How COVID-19 Is Affecting Teens’ Mental Health

This post is contributed by CHOICES counselor Joanna Robertson, M.MFT, LMFT, LPC

Like most of us, adolescents had their world turned upside down back in March by the Coronavirus pandemic. As teens prepare to return to school, I want to share a few of the ways COVID-19 has affected teens’ mental health, how this impacts them long-term, and how you can help.

The adolescent brain is still growing and developing. The prefrontal cortex, the section of the brain responsible for critical thinking and impulse control, is not fully developed until about 25 years old. Thus, adolescents may need additional support when it comes to regulation, which includes sleeping patterns, use of time and technology usage. Because of the pandemic, students lost the structure of school time, and when coupled with a lack of parental support, this left students to navigate on their own. This led to odd sleeping patterns and overall dysregulation, which can impact coursework, family relationships, and mental health.

Teens mental health

What are the challenges teens face in the pandemic?

Students lost consistent access to friends and adult supports. One study found that 80% of adolescent girls feel “more lonely and isolated than before” (The Rox Institute). While teachers, counselors, and mentors are doing their best to remain connected, it proves a challenging situation. Many teens are experiencing an increase in their sense of isolation, depression, and loneliness.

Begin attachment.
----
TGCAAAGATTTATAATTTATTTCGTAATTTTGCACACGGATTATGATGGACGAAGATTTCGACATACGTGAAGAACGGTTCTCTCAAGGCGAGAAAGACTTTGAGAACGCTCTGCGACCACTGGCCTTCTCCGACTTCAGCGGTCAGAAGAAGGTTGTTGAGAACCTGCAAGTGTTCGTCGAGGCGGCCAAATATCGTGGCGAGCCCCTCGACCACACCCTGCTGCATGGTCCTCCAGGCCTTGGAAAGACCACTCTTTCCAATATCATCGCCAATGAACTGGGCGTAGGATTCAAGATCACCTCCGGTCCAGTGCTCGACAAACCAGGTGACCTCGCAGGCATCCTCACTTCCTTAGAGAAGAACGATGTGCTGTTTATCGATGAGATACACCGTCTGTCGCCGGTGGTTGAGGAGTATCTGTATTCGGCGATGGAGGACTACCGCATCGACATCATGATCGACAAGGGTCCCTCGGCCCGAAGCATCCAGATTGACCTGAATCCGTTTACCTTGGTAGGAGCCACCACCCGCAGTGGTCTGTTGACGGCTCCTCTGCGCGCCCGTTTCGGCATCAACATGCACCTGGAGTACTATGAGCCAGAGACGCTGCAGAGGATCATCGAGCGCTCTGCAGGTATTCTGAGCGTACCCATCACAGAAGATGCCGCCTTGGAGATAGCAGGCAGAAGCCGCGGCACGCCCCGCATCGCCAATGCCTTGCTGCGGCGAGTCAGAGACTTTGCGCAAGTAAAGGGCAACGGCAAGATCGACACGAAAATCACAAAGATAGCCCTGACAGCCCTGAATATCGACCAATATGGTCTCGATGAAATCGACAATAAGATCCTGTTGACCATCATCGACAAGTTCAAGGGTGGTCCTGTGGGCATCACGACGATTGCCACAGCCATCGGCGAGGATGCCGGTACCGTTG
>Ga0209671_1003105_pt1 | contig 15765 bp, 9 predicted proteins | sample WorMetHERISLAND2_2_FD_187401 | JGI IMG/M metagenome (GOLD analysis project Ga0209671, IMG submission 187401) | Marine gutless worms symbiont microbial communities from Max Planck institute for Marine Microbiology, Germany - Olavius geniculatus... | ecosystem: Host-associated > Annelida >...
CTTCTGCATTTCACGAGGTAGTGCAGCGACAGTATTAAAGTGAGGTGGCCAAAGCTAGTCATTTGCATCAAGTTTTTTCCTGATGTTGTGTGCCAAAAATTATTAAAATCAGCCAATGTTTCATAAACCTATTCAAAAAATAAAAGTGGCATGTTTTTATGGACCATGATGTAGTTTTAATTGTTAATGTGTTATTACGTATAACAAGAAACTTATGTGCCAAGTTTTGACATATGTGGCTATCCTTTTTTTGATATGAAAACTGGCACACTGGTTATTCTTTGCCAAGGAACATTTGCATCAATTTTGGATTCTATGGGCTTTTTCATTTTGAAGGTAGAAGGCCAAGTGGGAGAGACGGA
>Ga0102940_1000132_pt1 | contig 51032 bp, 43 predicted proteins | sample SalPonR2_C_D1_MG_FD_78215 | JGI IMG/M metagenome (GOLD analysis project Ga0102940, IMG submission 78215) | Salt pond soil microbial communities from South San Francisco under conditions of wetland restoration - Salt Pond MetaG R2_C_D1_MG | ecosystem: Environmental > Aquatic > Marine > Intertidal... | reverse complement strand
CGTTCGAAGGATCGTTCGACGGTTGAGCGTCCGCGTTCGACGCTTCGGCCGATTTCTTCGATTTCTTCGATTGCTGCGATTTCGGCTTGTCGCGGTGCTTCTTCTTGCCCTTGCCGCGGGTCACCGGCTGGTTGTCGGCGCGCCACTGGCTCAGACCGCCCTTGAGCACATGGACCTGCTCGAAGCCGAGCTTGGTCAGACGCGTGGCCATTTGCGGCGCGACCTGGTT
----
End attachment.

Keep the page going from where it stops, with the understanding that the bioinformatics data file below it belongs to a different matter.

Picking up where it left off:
In addition to navigating schoolwork at home, many students have taken on new responsibilities, including childcare, housework, and part-time jobs. This puts additional pressure on teens to use their time and energy in a balanced way, which is already a challenge for the adolescent brain. It also makes it challenging for these students to keep up with schoolwork and can cause many to fall even further behind.

These are only a few of the factors impacting teens as a result of COVID-19. If teens were already using alcohol and/or drugs, they likely continue to do so throughout the pandemic. As their stress increases and their access to healthy coping support decreases, they are more at risk for developing substance use disorders. Further, previous crises show that teenagers may develop substance use problems after the crisis has passed. It is important that caring adults stay actively engaged in supporting the adolescents in their life.

How you can help teens.

Adolescents are creative, resilient, and resourceful, especially when they have supportive adults in their life. If you are wondering how you can help, start with the teens in your life. Talk to them about how they are experiencing things and ask what support they might need. Help them create structure. It’s something they may not want in the moment, but it’s something they need, and need help creating. Connect them with mental health resources either through their school or in the community. Finally, be aware of your own coping methods and responses. Set an example by finding healthy coping skills, such as meditation, peer support, counseling, and exercise.